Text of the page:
[Review] Girl’s Day ‘Every Day II’
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Despite not having won a music program yet, Girl’s Day closed out 2011 as one of the year’s hottest rising rookie groups. They scored three consecutive top twenty hits on the GAON chart, including the top five smash “Twinkle Twinkle“, and their larger-than-life personalities and sense of humor helped set the girls apart from the likes of SECRET and A Pink, who also sported aegyo-heavy concepts last year.
With their star status on the rise, you’d have expected Girl’s Day to pull a T-ara and flood the market with music to further establish themselves in the crowded K-Pop scene. Instead, they ran off to promote in Japan, and didn’t actively promote their music in Korea for a whopping 10 months.
The fivesome finally made their comeback last week with a new single “OH! MY GOD” and the release of their second mini-album ‘Every Day II‘. After their long absence, I was expecting big things from Girl’s Day, but unfortunately, they’ve left me cold.
‘Everyday II‘ opens with the sweet midtempo “Two Of Us“. It’s got cute lyrics about two people who haven’t experienced love, but then they discover it together and pretty much live happily ever after. It’s the kind of nondescript filler song that would show up as a B-side from A Pink, Girls’ Generation, KARA, or any other girl group sporting a cute image. Personally, I’m a sucker for those songs (as unoriginal as they are), but objectively speaking, it’s nothing you haven’t heard before and probably won’t impress anybody who isn’t already a fan of the style.
The girls follow with “Oh! My God“, which serves as their title track. When I had previously envisioned Girl’s Day’s comeback, I’d expected them to either continue the bubbly synth sound they started with in “Twinkle Twinkle”, or to undergo a radical change similar to what Dal★Shabet did with “Hit U“. With “Oh! My God”, they’ve done neither. It’s the kind of cheap auto-tuned dance-pop song that Brave Brothers could produce in about two seconds, and it lacks the charm of Girl’s Day’s former hits. Listening to it gives the impression that Dream Tea wanted to mature Girl’s Day’s sound a little, while retaining the cute style that made them breakout stars last year — but as the old saying goes, you can’t always have your cake and eat it too.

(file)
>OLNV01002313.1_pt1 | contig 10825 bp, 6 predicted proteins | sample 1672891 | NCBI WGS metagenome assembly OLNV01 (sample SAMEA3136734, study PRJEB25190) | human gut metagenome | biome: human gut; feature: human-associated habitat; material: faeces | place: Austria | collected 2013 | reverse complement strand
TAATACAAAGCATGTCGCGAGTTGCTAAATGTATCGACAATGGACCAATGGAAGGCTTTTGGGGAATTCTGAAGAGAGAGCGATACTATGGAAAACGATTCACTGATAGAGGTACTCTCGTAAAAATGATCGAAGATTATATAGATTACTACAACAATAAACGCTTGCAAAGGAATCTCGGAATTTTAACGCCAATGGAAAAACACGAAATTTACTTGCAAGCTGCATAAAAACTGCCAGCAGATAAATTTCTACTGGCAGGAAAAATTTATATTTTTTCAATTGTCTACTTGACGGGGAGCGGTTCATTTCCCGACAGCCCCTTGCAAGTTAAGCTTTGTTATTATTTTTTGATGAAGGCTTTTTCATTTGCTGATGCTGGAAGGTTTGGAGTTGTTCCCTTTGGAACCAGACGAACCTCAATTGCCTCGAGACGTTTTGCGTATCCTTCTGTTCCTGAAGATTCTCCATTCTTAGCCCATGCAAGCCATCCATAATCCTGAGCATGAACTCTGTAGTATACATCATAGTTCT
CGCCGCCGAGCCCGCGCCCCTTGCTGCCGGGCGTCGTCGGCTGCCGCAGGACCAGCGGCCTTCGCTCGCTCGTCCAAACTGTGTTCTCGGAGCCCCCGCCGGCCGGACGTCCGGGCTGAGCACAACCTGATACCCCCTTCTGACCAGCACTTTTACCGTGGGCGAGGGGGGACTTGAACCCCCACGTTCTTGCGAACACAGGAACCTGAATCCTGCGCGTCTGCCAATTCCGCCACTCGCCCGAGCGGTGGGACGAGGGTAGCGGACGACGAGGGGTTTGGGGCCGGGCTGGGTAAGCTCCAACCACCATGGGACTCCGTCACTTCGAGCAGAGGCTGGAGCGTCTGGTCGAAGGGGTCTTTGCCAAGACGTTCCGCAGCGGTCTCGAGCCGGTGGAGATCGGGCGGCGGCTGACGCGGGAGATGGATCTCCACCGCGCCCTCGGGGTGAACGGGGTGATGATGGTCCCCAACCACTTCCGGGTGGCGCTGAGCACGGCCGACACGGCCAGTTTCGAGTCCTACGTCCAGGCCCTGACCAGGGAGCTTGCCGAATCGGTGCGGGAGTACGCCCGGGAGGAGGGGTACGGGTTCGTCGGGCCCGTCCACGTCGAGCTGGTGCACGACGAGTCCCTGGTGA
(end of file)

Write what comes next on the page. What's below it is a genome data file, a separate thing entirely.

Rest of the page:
“OH! MY GOD” isn’t terrible or anything; it just feels like such a huge step backwards. I’d expect Girl’s Day to have put this out in their early days, somewhere between that weird “Tilt My Head” tune and “Nothing Lasts Forever”. It’s such a rookie type of song that might get a pass if released as the debut single from some new group, but it’s totally unacceptable for a rising star like Girl’s Day. The most shocking part is that it was composed by Kang Ji-won and Kim Gi-Bum, who are behind all of SECRET’s flawless hits.
Luckily “Don’t Let Your Eyes Wander” (also known as “Don’t Flirt) is next. This song was amazing when it dropped last year, and it’s still amazing now. The aegyo-fuelled europop production is brilliant, marking an evolution from Girl’s Day’s previous single “Hug Me Once“, while also keeping in line with what was the group’s distinctive sound at the time. I still can’t believe that this was just a digital single that wasn’t even officially promoted (seriously, who is managing this group?).
‘Every Day II’ wraps up with “Telepathy“, which was apparently written and composed by Girl’s Day’s leader and oldest member Sojin. It’s a sweet pop number with a boppy beat and splashes of retro arcade effects sprinkled throughout. It’s not title track material, but it’s a perfect slice of album filler that ends Everyday II on a really fun, upbeat note.
Girl’s Day has a great deal of potential to become one of K-Pop’s more popular girl groups, so it’s a shame to see the band squander it with a disappointing title track like “OH! MY GOD”. They’ve got the concept down (have you seen the “OH! MY GOD” MV? It’s hilarious!) but all that’s missing is the right song. Hopefully the girls will get it right next time, because right now, ‘Every Day II’ just isn’t cutting it.
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Reviewer’s Rating: [PIC] [PIC] [PIC] [PIC] (2.75 / 5)
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